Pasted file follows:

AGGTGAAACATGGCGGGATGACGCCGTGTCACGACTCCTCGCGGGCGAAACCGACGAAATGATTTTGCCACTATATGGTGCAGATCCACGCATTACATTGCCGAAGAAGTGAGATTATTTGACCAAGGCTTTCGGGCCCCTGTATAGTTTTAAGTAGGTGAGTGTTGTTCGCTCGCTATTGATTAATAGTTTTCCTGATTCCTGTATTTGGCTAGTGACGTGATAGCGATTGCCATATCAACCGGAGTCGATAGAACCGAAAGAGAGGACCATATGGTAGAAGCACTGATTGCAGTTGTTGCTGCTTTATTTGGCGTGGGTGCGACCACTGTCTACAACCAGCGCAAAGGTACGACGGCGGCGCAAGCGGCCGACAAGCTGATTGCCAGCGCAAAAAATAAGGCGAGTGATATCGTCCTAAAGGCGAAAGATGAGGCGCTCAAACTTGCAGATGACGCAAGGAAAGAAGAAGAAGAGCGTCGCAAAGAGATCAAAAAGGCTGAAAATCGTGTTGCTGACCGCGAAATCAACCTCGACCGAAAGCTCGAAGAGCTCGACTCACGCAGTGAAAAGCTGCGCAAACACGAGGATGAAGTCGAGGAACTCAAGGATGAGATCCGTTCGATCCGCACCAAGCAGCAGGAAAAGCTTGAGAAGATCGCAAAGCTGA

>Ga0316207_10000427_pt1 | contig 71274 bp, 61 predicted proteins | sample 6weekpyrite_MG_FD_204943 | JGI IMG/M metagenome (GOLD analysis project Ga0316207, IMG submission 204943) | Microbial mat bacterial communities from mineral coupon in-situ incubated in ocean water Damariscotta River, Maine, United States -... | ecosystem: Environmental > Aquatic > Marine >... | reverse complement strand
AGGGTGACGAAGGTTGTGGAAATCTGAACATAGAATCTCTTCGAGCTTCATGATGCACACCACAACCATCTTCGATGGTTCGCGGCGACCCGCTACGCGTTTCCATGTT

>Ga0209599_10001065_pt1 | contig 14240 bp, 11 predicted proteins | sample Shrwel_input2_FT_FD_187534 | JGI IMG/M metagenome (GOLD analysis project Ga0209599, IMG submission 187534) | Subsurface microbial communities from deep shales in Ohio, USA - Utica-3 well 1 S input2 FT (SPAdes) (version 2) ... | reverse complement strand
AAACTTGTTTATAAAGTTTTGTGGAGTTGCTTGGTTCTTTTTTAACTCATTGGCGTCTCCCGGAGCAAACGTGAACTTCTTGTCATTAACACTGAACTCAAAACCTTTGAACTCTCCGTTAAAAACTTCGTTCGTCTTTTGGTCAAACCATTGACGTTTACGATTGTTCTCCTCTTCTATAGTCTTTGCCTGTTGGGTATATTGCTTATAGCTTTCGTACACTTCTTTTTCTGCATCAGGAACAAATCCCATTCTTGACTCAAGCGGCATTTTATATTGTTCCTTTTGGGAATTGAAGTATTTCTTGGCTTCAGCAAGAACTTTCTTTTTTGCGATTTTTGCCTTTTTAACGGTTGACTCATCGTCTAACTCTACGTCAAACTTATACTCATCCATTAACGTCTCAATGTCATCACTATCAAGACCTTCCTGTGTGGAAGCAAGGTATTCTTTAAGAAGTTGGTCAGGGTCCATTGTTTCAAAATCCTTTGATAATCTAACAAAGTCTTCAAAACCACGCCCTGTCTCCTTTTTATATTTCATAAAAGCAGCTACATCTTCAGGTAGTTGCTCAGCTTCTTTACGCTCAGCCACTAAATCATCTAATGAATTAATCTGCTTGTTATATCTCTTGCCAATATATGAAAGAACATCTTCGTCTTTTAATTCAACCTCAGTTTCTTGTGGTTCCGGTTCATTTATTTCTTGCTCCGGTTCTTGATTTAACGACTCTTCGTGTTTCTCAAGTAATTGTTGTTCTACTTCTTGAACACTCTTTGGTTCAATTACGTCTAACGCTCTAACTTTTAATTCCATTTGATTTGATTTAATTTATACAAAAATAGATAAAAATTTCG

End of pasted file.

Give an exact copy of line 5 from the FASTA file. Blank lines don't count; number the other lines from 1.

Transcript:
AAACTTGTTTATAAAGTTTTGTGGAGTTGCTTGGTTCTTTTTTAACTCATTGGCGTCTCCCGGAGCAAACGTGAACTTCTTGTCATTAACACTGAACTCAAAACCTTTGAACTCTCCGTTAAAAACTTCGTTCGTCTTTTGGTCAAACCATTGACGTTTACGATTGTTCTCCTCTTCTATAGTCTTTGCCTGTTGGGTATATTGCTTATAGCTTTCGTACACTTCTTTTTCTGCATCAGGAACAAATCCCATTCTTGACTCAAGCGGCATTTTATATTGTTCCTTTTGGGAATTGAAGTATTTCTTGGCTTCAGCAAGAACTTTCTTTTTTGCGATTTTTGCCTTTTTAACGGTTGACTCATCGTCTAACTCTACGTCAAACTTATACTCATCCATTAACGTCTCAATGTCATCACTATCAAGACCTTCCTGTGTGGAAGCAAGGTATTCTTTAAGAAGTTGGTCAGGGTCCATTGTTTCAAAATCCTTTGATAATCTAACAAAGTCTTCAAAACCACGCCCTGTCTCCTTTTTATATTTCATAAAAGCAGCTACATCTTCAGGTAGTTGCTCAGCTTCTTTACGCTCAGCCACTAAATCATCTAATGAATTAATCTGCTTGTTATATCTCTTGCCAATATATGAAAGAACATCTTCGTCTTTTAATTCAACCTCAGTTTCTTGTGGTTCCGGTTCATTTATTTCTTGCTCCGGTTCTTGATTTAACGACTCTTCGTGTTTCTCAAGTAATTGTTGTTCTACTTCTTGAACACTCTTTGGTTCAATTACGTCTAACGCTCTAACTTTTAATTCCATTTGATTTGATTTAATTTATACAAAAATAGATAAAAATTTCG